assuming the rest of the bike is in decent condition, replace all the cables and housings and deal with the breaks, and a general tuneup - clean/lube chain - overhaul bearings if needed
|Pedals, Shoes, Cycling Shorts||GeoCyclist|
Nov 15, 2002 1:30 AM
|All these items can be used on your new bike. Take you bike in for a tune up at the LBS (I'd be worried about the brakes). Put in some miles, ask lots of questions, and buy a new bike. As mentioned previously, upgrading piece at a time is $$$$.|
|Depnds on how bad each item is now||Allez Rouge|
Nov 15, 2002 5:18 AM
|I *generally* agree with the other respondents about doing the brakes first; then again, depending on the terrain and traffic where you ride, maybe this can wait. I ride mostly on gently rolling country backroads and can do a 50-mile loop without touching the brakes more than two or three times. If you don't ride in heavy traffic or have a lot of hills, and can anticipate your slowing/stopping well in advance, maybe this item can wait. Also, you might be able to significantly "upgrade" your brakes by doing nothing more than replacing the shoes and cables, and then adjusting everything to spec.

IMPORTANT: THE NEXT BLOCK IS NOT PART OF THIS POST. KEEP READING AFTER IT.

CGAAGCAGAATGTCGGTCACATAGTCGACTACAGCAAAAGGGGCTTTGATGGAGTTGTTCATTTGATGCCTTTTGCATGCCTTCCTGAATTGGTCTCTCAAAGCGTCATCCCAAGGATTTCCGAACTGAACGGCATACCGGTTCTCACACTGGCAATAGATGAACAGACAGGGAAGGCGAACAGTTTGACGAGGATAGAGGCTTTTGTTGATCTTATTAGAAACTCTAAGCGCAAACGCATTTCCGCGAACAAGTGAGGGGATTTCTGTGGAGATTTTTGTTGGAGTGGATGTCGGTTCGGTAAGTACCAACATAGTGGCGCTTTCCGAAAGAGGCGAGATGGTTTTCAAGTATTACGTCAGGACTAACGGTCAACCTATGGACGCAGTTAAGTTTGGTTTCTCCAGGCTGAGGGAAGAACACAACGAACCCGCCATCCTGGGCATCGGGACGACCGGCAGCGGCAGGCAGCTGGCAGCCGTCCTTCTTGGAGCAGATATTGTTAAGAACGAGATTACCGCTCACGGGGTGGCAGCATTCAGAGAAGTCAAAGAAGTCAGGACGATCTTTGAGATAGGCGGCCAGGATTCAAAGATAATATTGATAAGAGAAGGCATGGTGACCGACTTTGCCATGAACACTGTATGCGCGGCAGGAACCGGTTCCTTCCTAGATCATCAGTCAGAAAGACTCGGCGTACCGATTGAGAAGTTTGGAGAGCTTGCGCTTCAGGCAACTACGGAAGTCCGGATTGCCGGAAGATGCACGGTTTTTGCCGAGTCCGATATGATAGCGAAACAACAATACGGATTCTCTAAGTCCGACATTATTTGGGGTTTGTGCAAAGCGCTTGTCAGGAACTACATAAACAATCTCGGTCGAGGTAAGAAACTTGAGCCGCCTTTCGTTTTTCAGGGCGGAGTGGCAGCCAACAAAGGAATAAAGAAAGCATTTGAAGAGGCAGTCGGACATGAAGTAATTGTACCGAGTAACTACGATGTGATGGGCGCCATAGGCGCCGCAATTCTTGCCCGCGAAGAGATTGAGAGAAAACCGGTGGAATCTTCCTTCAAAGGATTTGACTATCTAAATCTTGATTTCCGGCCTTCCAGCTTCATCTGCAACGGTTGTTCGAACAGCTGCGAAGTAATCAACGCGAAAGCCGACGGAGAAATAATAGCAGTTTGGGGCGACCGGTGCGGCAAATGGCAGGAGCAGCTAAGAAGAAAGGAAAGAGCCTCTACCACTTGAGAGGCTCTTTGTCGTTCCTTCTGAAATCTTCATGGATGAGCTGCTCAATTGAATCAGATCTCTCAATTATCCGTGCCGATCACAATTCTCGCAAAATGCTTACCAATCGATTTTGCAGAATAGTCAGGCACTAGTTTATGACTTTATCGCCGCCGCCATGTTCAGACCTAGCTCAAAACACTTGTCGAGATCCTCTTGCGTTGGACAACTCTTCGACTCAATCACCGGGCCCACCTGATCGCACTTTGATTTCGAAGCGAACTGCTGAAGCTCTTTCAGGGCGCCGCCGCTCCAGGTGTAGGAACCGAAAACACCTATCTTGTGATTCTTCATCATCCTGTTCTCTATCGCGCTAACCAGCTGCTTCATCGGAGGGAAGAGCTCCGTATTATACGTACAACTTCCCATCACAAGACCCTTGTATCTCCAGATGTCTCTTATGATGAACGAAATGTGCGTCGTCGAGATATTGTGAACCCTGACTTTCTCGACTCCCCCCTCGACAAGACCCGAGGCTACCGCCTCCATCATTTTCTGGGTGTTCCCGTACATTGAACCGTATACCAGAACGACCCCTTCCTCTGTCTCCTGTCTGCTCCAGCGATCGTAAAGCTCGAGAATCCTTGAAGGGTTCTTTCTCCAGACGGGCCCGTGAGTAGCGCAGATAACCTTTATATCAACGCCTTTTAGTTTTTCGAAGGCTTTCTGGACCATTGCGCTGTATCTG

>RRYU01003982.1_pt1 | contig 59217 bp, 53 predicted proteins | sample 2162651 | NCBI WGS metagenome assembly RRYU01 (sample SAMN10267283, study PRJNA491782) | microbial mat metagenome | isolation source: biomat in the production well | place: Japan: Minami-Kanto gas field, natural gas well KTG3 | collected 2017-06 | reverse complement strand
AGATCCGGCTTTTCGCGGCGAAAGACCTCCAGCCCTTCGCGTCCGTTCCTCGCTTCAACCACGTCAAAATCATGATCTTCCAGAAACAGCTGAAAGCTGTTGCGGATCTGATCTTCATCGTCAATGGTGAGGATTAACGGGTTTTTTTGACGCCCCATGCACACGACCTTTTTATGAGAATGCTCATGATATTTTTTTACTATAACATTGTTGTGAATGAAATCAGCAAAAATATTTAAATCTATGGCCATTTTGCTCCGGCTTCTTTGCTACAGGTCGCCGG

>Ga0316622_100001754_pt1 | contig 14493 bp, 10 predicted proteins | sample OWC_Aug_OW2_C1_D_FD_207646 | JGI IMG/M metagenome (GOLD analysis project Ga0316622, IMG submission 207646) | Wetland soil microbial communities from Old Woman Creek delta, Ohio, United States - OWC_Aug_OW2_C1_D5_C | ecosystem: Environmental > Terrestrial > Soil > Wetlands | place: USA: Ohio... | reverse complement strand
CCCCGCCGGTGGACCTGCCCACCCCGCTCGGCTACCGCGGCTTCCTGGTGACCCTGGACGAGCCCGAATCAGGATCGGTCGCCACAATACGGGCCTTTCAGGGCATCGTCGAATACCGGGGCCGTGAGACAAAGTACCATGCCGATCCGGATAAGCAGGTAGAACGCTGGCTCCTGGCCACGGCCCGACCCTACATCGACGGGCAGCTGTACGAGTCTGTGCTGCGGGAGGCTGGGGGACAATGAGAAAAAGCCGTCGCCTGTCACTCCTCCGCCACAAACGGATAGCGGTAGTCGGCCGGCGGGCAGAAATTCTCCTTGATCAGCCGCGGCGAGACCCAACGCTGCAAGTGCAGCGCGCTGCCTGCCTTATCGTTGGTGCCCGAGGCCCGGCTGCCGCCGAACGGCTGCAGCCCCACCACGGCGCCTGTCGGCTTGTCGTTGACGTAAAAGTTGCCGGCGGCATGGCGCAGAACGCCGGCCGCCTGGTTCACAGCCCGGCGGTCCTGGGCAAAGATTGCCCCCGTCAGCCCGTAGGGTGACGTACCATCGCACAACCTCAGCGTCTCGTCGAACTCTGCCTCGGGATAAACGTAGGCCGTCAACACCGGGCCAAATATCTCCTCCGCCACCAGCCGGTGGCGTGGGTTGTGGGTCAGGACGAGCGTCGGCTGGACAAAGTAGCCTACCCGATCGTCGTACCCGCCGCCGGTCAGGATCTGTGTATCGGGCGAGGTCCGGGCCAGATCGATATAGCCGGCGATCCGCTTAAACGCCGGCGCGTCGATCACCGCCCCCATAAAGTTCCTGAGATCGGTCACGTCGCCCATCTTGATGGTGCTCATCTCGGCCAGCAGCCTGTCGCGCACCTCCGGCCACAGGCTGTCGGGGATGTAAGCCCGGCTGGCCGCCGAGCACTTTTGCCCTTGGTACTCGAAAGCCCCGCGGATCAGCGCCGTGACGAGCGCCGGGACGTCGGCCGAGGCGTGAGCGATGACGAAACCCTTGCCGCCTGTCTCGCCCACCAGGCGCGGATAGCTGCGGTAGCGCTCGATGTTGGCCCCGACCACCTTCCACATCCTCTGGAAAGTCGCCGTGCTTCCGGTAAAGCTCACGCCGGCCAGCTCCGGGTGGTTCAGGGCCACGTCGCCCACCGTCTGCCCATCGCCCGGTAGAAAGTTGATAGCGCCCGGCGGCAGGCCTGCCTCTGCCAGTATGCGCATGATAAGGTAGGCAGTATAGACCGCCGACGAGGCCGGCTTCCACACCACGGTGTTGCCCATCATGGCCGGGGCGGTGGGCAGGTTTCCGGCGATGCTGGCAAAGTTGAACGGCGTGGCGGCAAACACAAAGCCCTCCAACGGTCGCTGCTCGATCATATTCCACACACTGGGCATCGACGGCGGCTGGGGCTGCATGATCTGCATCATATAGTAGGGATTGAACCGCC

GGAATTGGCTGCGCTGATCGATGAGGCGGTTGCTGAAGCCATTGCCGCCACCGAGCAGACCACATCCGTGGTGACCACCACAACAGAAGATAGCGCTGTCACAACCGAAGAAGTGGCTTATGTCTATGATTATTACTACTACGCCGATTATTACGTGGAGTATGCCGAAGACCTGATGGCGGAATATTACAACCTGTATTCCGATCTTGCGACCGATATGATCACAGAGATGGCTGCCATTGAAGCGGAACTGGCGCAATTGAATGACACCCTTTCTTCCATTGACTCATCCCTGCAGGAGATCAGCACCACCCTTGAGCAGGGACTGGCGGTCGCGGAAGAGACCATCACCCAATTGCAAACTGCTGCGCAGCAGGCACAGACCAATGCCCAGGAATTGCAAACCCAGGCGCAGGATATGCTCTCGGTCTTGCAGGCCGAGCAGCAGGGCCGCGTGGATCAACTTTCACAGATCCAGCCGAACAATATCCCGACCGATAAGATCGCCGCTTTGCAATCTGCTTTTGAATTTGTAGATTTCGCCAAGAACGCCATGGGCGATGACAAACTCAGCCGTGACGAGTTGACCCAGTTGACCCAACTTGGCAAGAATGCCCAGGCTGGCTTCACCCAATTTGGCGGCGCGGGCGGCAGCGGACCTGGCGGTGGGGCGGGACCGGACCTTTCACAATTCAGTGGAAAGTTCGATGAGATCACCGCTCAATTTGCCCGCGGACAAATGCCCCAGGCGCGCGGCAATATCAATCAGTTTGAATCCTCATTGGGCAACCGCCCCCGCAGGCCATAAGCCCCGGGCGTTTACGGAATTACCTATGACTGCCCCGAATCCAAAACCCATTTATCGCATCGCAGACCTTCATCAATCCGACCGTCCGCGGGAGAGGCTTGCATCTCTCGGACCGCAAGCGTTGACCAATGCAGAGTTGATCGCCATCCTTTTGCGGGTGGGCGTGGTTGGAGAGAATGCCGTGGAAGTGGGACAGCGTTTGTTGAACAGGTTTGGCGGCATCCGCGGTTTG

Beyond that ... clipless pedals and hard-soled shoes will do more to improve your technique and efficiency than any other change you could make. (I am assuming here that the bike fits you reasonably well.)
One item I don't think anyone has mentioned is the saddle. It's hard to be comfortable and ride efficiently if your butt ain't happy.
Lastly, the suggestion to consider an all-new, entry-level bike should not be taken lightly, especially if you intend to upgrade a lot of the pieces on your current bike. One or two things, sure, that can be justified, but if you're eventually going to replace pretty much everything that moves, a new ride would be much cheaper, and much more satisfying, in the long run. It would also give you the opportunity to get a bike that fits you exactly right, in the event your current bike doesn't.